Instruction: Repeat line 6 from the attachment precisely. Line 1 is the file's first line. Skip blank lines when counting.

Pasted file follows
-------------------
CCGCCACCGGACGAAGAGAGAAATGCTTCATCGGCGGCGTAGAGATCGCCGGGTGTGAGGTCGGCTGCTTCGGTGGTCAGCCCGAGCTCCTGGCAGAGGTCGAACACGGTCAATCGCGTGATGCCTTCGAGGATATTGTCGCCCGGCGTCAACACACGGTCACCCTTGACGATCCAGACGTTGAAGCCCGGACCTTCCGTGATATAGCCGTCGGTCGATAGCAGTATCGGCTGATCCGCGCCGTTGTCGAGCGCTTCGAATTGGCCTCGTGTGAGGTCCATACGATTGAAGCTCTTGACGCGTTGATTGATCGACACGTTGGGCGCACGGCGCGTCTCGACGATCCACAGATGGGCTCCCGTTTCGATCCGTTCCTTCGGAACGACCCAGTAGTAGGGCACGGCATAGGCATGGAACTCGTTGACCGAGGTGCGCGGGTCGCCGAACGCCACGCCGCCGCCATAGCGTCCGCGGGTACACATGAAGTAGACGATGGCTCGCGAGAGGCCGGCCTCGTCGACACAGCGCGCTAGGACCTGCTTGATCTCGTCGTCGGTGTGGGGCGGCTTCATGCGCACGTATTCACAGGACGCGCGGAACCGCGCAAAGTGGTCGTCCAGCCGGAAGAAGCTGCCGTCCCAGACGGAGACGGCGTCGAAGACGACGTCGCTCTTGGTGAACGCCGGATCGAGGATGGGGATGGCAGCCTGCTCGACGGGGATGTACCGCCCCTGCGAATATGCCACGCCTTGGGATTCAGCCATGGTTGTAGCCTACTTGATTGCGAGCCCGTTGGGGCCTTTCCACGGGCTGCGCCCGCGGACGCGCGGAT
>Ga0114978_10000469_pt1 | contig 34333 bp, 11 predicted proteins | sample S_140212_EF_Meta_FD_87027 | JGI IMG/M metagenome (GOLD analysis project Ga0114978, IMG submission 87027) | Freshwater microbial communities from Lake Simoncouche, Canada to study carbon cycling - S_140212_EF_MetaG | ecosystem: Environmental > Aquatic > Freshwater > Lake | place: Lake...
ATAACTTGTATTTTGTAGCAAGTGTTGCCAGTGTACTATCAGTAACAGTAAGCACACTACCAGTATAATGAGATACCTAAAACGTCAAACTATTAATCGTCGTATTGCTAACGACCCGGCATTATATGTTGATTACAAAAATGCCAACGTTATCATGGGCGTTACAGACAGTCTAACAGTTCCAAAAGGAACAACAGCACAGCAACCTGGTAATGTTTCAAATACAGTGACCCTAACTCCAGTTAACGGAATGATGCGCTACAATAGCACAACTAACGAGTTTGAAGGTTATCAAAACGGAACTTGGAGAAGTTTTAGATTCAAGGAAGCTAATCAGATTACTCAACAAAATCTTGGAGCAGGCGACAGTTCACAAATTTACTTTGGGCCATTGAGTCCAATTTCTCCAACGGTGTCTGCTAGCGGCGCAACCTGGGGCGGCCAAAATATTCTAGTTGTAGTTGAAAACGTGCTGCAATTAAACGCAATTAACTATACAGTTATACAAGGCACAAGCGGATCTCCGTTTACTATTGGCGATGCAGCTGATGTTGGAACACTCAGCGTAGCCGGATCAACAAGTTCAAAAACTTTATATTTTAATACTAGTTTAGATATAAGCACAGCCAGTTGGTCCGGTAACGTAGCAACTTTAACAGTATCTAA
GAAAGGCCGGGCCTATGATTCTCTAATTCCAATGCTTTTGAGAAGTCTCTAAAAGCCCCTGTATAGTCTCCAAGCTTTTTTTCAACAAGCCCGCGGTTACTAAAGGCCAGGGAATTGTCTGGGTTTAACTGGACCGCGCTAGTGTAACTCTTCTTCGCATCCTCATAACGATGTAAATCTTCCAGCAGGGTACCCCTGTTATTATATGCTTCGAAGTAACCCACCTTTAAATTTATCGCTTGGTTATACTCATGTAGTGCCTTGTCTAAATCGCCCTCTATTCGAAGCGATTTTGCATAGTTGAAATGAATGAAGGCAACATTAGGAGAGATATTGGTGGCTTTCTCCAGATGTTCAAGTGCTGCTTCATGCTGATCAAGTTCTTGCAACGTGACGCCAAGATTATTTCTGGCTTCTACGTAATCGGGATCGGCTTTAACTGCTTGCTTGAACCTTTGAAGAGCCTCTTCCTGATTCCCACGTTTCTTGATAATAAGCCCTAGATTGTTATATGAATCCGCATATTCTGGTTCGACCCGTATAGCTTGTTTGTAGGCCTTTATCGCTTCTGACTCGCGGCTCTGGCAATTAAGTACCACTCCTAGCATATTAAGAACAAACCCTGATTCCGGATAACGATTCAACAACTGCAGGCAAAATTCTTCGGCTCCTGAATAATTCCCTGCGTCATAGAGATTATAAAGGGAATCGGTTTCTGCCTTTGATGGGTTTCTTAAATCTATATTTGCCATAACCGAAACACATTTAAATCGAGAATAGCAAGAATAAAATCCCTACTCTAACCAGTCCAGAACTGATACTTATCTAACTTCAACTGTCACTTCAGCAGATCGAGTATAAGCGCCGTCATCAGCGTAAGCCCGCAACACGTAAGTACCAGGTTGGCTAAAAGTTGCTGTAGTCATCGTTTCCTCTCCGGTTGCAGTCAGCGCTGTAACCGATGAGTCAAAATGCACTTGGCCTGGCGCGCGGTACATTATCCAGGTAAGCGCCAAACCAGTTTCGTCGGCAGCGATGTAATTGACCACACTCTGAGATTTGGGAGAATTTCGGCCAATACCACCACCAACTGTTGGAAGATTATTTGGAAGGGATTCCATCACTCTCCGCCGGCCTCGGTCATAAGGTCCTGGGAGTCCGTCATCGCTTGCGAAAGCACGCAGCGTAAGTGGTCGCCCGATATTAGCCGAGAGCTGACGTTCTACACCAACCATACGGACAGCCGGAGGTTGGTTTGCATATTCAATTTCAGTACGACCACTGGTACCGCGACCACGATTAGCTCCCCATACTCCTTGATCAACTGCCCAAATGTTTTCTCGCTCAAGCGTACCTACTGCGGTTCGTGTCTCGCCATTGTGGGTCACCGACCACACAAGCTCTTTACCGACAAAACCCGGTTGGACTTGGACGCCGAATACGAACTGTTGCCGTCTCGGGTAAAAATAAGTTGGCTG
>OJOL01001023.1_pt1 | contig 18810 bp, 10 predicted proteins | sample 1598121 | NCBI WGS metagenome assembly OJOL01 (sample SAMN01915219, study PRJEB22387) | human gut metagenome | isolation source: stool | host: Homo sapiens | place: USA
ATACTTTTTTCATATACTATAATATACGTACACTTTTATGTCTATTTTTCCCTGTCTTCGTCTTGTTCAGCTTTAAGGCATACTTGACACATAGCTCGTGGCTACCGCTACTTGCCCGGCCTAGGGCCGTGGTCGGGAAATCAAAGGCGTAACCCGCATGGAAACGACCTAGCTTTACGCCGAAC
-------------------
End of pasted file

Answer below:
ATACTTTTTTCATATACTATAATATACGTACACTTTTATGTCTATTTTTCCCTGTCTTCGTCTTGTTCAGCTTTAAGGCATACTTGACACATAGCTCGTGGCTACCGCTACTTGCCCGGCCTAGGGCCGTGGTCGGGAAATCAAAGGCGTAACCCGCATGGAAACGACCTAGCTTTACGCCGAAC